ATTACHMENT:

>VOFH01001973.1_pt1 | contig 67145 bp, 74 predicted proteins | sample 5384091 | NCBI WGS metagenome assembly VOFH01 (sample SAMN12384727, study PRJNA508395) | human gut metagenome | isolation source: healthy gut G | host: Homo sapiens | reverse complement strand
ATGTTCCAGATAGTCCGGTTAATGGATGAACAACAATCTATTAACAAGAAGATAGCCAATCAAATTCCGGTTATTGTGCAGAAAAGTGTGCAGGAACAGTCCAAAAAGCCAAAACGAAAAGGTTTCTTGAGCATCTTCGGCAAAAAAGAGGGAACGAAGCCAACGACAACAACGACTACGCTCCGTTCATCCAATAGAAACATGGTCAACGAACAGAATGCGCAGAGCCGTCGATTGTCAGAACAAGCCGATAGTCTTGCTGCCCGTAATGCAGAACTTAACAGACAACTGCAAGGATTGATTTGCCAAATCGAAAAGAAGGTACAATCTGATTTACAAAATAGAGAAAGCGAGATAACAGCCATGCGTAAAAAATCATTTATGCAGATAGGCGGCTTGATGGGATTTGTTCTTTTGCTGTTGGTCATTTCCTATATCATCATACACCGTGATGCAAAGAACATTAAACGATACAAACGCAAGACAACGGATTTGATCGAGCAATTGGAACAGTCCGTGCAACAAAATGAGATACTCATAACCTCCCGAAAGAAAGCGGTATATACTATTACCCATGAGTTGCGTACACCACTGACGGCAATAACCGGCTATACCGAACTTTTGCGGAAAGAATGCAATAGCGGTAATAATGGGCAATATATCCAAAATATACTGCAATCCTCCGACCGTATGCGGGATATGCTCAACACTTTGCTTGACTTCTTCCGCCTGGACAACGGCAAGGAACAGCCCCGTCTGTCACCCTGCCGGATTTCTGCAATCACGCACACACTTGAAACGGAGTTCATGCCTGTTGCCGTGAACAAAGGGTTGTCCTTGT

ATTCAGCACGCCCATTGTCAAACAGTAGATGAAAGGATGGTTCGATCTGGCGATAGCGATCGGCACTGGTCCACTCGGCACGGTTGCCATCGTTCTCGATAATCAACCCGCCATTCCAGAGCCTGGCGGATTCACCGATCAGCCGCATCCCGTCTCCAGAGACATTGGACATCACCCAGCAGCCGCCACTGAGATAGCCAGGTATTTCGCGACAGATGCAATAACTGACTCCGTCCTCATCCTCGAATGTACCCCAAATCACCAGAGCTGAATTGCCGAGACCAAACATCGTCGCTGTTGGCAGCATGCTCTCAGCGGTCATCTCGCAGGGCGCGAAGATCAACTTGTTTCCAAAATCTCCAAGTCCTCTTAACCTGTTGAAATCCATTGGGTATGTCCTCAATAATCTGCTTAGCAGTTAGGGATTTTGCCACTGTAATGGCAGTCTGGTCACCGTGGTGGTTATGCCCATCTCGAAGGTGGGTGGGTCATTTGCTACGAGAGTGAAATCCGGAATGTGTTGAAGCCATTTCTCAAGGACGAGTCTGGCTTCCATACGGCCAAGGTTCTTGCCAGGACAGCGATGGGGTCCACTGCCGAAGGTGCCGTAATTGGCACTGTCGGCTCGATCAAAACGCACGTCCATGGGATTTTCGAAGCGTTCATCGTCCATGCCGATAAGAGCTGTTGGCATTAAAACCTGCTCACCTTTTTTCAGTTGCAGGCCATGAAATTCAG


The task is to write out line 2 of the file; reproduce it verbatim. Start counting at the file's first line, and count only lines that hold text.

ATGTTCCAGATAGTCCGGTTAATGGATGAACAACAATCTATTAACAAGAAGATAGCCAATCAAATTCCGGTTATTGTGCAGAAAAGTGTGCAGGAACAGTCCAAAAAGCCAAAACGAAAAGGTTTCTTGAGCATCTTCGGCAAAAAAGAGGGAACGAAGCCAACGACAACAACGACTACGCTCCGTTCATCCAATAGAAACATGGTCAACGAACAGAATGCGCAGAGCCGTCGATTGTCAGAACAAGCCGATAGTCTTGCTGCCCGTAATGCAGAACTTAACAGACAACTGCAAGGATTGATTTGCCAAATCGAAAAGAAGGTACAATCTGATTTACAAAATAGAGAAAGCGAGATAACAGCCATGCGTAAAAAATCATTTATGCAGATAGGCGGCTTGATGGGATTTGTTCTTTTGCTGTTGGTCATTTCCTATATCATCATACACCGTGATGCAAAGAACATTAAACGATACAAACGCAAGACAACGGATTTGATCGAGCAATTGGAACAGTCCGTGCAACAAAATGAGATACTCATAACCTCCCGAAAGAAAGCGGTATATACTATTACCCATGAGTTGCGTACACCACTGACGGCAATAACCGGCTATACCGAACTTTTGCGGAAAGAATGCAATAGCGGTAATAATGGGCAATATATCCAAAATATACTGCAATCCTCCGACCGTATGCGGGATATGCTCAACACTTTGCTTGACTTCTTCCGCCTGGACAACGGCAAGGAACAGCCCCGTCTGTCACCCTGCCGGATTTCTGCAATCACGCACACACTTGAAACGGAGTTCATGCCTGTTGCCGTGAACAAAGGGTTGTCCTTGT